The development of technology has driven some to believe the newspaper is outdated. However, newspapers, in all formats, still reach 69 percent of the total U.S. population in a month. With the takeover of Facebook, Twitter and copious ‘news’ sites, we are certainly getting our information in new ways, but with the abundance of “fake news” out there, the newspaper still remains to be one of the most valuable tools when it comes to understanding media trends. This said, it does not have to always be a physical newspaper. Online options of the most trusted sources such as The New York Times and The Wall Street Journal provide incredible options for people who cannot get their hands on a physical copy.
Why Read the Newspaper?
Here at Circa Interactive and throughout the world of digital PR, the need for media ideas and stories is paramount. The editors at the top global publications are tasked with informing the public about what stories really matter. Surely we should listen to them? These are ideas that can be leveraged into any PR campaign and serve as an incredible peg when looking to obtain media coverage for clients. What is important here, is that the we are positioning our clients/experts to add to these stories that are being presented to us by some of the top minds in the country.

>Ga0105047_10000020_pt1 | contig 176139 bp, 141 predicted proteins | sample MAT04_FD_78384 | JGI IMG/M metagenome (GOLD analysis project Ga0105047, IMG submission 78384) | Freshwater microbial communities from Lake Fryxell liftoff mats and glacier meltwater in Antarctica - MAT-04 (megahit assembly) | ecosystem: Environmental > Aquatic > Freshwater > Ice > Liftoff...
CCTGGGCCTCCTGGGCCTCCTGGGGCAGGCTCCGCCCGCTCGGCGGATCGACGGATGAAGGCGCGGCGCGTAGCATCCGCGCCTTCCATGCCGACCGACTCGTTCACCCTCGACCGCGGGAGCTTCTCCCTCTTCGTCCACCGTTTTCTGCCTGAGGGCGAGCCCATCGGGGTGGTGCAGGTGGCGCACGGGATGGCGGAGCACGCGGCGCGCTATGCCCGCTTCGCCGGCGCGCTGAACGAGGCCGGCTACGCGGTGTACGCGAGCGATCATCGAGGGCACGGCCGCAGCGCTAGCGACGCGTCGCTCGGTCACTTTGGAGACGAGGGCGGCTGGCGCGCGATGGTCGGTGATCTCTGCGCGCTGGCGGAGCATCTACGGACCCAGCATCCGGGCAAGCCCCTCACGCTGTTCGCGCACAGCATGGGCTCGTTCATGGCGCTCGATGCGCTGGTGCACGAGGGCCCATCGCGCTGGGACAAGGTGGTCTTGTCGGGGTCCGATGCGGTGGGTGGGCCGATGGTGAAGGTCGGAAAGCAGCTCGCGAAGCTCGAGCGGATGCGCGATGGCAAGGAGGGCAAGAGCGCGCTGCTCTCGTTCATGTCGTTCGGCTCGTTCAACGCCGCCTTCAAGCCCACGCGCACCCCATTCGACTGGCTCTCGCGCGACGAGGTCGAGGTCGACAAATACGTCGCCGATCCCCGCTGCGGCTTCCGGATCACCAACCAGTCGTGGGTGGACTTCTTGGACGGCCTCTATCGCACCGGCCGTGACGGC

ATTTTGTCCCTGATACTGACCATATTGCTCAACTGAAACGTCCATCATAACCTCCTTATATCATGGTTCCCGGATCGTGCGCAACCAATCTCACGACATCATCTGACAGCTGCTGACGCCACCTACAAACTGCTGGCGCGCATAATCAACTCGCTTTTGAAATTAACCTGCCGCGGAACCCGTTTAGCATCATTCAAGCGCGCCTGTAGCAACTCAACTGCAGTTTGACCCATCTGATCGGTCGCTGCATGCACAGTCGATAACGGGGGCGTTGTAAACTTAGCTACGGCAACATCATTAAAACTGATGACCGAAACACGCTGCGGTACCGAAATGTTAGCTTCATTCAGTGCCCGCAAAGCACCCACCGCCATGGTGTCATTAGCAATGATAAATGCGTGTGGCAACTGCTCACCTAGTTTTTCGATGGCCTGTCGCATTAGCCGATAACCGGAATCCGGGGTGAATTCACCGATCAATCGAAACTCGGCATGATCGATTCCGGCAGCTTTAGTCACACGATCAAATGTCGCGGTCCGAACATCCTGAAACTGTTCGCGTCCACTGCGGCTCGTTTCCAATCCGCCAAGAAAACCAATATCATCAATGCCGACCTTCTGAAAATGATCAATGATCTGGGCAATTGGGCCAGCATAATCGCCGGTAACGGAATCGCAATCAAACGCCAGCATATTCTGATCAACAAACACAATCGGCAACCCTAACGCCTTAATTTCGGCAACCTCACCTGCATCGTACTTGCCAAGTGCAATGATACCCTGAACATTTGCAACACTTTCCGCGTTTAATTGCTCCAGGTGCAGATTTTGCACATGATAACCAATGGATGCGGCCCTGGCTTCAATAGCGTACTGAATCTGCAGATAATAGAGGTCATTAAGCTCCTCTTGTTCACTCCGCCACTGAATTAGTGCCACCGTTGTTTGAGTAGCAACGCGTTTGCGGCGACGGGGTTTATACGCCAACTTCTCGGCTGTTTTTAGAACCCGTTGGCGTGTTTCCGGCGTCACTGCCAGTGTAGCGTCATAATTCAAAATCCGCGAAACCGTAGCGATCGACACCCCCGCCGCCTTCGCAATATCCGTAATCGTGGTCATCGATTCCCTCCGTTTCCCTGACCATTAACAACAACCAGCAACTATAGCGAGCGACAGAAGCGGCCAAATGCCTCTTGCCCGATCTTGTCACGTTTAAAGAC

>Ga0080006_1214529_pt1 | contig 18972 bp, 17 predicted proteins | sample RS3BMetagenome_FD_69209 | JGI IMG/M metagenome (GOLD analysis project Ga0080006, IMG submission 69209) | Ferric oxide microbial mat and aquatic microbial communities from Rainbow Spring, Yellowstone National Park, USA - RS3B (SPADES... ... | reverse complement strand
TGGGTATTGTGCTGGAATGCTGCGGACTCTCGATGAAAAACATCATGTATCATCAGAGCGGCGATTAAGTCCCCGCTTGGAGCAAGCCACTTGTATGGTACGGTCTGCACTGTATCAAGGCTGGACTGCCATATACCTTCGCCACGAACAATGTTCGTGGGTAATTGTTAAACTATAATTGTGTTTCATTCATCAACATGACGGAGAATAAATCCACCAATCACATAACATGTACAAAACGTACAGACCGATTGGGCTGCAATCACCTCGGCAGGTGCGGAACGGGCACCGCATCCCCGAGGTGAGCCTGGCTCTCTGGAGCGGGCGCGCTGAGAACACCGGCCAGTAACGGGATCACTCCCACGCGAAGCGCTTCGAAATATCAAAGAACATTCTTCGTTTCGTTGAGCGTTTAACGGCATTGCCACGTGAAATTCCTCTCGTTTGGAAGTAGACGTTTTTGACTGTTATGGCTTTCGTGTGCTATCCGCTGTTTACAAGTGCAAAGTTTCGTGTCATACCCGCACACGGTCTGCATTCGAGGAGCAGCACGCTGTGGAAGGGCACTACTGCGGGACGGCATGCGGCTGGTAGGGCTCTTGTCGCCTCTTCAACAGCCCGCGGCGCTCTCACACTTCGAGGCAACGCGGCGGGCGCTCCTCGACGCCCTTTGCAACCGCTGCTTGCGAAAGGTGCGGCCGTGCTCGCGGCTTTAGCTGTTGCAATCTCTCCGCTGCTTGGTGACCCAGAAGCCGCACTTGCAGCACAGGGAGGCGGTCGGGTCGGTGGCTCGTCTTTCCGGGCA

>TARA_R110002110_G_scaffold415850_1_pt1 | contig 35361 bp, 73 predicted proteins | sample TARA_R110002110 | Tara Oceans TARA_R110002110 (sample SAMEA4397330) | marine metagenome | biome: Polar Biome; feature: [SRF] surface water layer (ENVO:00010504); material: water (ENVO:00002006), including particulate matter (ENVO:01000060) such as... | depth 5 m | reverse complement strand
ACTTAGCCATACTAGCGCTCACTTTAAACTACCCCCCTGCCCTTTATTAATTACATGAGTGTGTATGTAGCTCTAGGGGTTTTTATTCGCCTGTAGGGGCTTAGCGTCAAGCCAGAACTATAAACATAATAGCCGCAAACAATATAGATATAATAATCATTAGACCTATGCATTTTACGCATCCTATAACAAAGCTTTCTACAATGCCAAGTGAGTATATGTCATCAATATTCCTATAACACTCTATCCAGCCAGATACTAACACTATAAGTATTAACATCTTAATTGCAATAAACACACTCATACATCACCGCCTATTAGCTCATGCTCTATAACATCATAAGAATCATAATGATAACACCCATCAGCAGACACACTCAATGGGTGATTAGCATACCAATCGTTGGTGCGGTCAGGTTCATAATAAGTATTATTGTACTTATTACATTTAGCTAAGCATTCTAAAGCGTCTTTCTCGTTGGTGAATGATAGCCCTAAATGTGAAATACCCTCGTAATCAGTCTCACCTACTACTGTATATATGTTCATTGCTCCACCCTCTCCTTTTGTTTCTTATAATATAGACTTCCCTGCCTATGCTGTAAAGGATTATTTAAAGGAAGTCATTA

The Benefits of Reading the Newspaper for Digital PR
A PR specialist should have a general sense of what is going on in their specific industry, but an understanding of global events can provide a great sense of educational value. It carries information about politics, economy, entertainment, sports, business, industry, trade and commerce.
In addition, the journalists at the New York Times and WSJ are some of the best in the business. Their writing abilities are impeccable, and with this being a big part of a PR/communication specialist’s role, it goes without saying reading these articles can improve the vocabulary and skills of any writer.
How to Read the Newspaper
Ultimately, you want to read a newspaper in a way that suits you, and everyone has their own way of digesting information. However, make sure you go beyond the headlines. If you want to understand a story and take value from it in a way that is going to provide benefit to you and your clients, then you need to take in more than a few words. Also, save a couple articles that are particularly relevant and come back to them later. If you take time to analyze, you are more likely to come up with new story ideas for your pitches. Finally, take a look at the opinion section. This is where you might find a unique angle or idea in relation to a trending topic, and is often the place where the mind will really start to tick over.
George has been part of the Circa team for three years. He graduated from Plymouth University, England, with a master’s in marketing management and strategy degree. George is a PR and digital marketing specialist who is passionate about creating high level opportunities for professors within national publications.